Finding collectibles was fun and serious at the same time
Bonnie Maslin, a clinical psychologist, relies on her sense of humor when she decides what to buy at yard sales and when she calls the collection the Museum of Low Taste.
The view of Gardiner’s Bay from Bonnie Maslin’s house in Springs, seen from the bathroom, offers respite from the intensity required to take in the countless ceramic figurines, lazy susans, and collectibles at the Museum of Low Taste, or MOLT. Even the bathroom is part of the museum.
The Museum of Low Taste contains commemorative ceramics, including some depicting President Kennedy and his family and Elvis Presley on a plate from an inn in Jerusalem.
Ceramic figurines and lazy susans are complemented by what Bonnie Maslin, the curator and tour guide, calls “church-lady handbags,” below.

A contemporary North Haven house departs from the norms
A sculpture of horses by Robert L. Hooke, an artist who lives in Sag Harbor, welcomes visitors to Susan Goldstein’s North Haven house. Her daughter is a professional equestrian. Durell Godfrey
A dramatic dining table was fashioned from two ancient cherry trees that were ready to fall. A glass wall of water creates soothing sounds and divides the living room into two seating areas.
The fixtures in a bathroom and its counter reflect distinctive taste. Custom-fabricated corner windows provide dramatic views while helping lower the cost of heating and cooling.Durell Godfrey photos
Projecting balconies and strong horizontal volumes bring Frank Lloyd Wright to mind. A dramatic, three-story rotunda is the axis of the house; the balcony leads to the bedrooms.Durell Godfrey photos
A fieldstone wall and tables using wood from the property’s cherry trees bring rusticity into the living room. The stair treads were also fabricated from the trees.Durell Godfey Photos

Did Anne Boleyn take shelter under these beams?
A birdhouse marks the view of the Tiedemanns’ house from the south.
Left, the “bones” of a 500-year-old barn come from the Boleyn family’s Hever Castle in England. Right, Georgica Pond in East Hampton can be seen from more than one side of the great room. Durell Godfrey Photos
The family enjoys the tranquil waters of Georgica Pond from one side of the house.
Dining in the sunroom, with its sweeping views of moors, Georgica Pond, and Georgica Beach, contrasts with meals at the formal dining room table, below left, which seems to await a feast for royalty.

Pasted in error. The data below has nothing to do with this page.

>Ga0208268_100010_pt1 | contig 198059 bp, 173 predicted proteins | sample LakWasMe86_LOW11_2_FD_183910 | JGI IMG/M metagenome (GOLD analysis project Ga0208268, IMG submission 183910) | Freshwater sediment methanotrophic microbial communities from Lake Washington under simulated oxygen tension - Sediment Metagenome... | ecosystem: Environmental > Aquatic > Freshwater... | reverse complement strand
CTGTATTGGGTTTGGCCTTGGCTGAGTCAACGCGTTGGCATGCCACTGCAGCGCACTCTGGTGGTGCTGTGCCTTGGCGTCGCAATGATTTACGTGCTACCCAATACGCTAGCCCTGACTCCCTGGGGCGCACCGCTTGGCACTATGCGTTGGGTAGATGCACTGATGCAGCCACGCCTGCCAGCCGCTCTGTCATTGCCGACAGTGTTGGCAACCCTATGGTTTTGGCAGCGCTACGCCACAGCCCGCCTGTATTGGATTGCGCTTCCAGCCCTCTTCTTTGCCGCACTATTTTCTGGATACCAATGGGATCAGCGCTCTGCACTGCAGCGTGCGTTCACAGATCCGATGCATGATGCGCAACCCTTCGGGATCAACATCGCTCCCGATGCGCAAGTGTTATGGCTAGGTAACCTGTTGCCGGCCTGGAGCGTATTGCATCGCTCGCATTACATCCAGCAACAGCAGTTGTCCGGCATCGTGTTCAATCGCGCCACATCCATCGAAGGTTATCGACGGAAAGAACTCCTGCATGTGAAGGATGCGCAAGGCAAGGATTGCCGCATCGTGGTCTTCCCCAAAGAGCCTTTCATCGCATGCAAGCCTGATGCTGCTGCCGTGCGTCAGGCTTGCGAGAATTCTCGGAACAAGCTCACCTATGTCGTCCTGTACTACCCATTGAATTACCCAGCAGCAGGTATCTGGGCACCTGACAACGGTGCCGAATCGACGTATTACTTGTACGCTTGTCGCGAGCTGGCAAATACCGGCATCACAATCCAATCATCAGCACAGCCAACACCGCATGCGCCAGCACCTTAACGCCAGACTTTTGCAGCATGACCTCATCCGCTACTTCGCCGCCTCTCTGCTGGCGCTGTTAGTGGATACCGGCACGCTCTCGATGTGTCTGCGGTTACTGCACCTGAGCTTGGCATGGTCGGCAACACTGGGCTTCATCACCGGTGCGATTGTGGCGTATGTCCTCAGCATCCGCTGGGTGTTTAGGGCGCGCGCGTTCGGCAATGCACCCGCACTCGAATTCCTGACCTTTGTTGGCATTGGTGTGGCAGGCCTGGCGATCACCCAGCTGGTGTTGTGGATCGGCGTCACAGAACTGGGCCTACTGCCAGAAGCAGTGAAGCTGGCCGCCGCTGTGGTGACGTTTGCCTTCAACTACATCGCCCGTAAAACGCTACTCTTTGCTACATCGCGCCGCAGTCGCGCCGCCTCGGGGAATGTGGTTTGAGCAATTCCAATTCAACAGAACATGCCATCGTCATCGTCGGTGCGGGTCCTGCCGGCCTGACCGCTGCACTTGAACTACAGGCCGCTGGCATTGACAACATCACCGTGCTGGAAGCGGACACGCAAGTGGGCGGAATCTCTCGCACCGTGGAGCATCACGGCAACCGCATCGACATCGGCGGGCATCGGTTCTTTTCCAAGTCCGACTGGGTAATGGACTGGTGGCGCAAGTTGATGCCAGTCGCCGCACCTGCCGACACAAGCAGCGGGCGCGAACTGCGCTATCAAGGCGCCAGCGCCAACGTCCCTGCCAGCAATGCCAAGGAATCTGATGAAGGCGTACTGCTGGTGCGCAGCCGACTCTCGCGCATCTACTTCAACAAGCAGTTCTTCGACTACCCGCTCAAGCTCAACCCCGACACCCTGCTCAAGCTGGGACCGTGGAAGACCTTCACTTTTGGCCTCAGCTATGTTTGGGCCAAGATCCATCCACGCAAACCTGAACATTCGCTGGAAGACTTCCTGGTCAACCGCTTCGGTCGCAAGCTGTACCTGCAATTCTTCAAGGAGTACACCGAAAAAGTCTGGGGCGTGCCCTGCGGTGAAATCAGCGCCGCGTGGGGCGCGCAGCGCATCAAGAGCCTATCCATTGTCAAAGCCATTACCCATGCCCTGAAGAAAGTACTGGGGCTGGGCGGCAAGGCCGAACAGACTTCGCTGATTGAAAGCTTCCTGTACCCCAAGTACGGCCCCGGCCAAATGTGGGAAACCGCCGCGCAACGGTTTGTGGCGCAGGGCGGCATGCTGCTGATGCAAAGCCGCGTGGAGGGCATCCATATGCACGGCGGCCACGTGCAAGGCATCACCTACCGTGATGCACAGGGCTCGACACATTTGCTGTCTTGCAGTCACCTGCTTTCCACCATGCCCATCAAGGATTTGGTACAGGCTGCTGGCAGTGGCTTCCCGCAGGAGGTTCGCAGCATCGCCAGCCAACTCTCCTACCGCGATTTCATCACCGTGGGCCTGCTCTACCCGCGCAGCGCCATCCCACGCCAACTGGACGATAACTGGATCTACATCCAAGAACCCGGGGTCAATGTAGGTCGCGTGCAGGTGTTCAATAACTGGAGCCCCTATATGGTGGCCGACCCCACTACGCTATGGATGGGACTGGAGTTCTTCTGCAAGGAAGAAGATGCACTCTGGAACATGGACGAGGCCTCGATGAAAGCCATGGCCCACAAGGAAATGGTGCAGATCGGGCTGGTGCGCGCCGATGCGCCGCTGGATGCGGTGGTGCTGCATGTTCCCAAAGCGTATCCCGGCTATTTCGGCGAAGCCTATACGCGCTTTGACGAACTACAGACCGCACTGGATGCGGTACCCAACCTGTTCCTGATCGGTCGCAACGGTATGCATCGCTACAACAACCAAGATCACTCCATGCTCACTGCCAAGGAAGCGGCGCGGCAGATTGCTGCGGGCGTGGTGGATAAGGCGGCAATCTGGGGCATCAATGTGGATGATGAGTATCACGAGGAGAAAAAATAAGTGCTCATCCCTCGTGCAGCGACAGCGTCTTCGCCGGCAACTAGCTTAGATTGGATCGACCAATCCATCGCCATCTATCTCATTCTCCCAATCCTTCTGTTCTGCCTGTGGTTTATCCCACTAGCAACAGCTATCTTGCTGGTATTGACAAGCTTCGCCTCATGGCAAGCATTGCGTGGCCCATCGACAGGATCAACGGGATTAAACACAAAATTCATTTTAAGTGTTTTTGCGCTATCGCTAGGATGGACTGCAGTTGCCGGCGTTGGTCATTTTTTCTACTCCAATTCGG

Right: Books and a quirky folk art bicycle rider fill the center of the great room.
At left: Carl Tiedemann collected tools to make full use of the space between the beams. Right: A whimsical ladder is by the artist and studio furniture maker Tommy Simpson.
Tudor-style paneling geometrically complements a mantelpiece and its eclectic assortment.

A panel about daring design and other topics
Fern Mallis, right, led a discussion of daring and dramatic design and so much more with, from left, Jason Oliver Nixon, John Loecke, and Joe Nahem at this year's Architectural Digest Design Show at Pier 94 in New York City. Jennifer Landes

The owners — a married couple with two children — are kite boarders, windsurfers, and sailing enthusiasts
A glass walkway connects the H-shaped house in the Amagansett dunes near Gardiner’s Bay.
A cantilevered roof shades the dining room.
Wood panels above the fireplace, at left, conceal a custom-made cabinet. The PK22 leather chair is by Poul Kjaerholm for Fritz Hansen. Right, Venting panels along the beams circulate the wind. Spoleto chairs by Knoll ring the dining table.Bates Masi + Architects

Erling Hope’s handmade wooden boxes are beautiful artistic riddles, wrapped in a mystery, inside an enigma
Erling Hope, in his workshop on the Bridgehampton-Sag Harbor Turnpike, has shifted his focus from sleekly ingenious custom furniture pieces to a one-man production line of decorative “Purkinje boxes.” Durell Godfrey Photos
Using sustainable materials — scrap wood, for instance — is important to Mr. Hope, who strives to create objects of both beauty and utility.
Examples are available online, alongside his remarkable furnishings (lecterns, bed frames, folding tables, benches, shelves at custommade.com/by/erlinghope.

A Grand Old Dame Restored With Love
This Bluff Road, Amagansett, original had been abandoned and was dilapidated. Durell Godfrey Photos
The McSpaddens survey the living room from their portrait even when they are not in residence.
Although the kitchen appliances were updated and a marble counter installed, the room is redolent of the past.
Family photos line the long third-floor hallway leading to a bedroom.
An antique bed encourages dreaming.
And the sun porch, with the diamond-pane windows Ruth McSpadden favored, is quintessential.

it was all the rage to see who could get their guacamole to turn into a taller plant than the neighbor’s
Durell Godfrey
Durell Godfrey

An industry of holiday decorators for indoors and out has put down aromatic pine roots on the East End
Jim Frankenbach
Lights at the William Rudin residence on Ocean Road in Bridgehampton have attracted notice and gawking from passing drivers and pedestrians. Durell Godfrey
Some of the familiar sights of the holiday season, courtesy of the professionals who light up the South Fork. Jim Frankenbach and Durell Godfrey Photos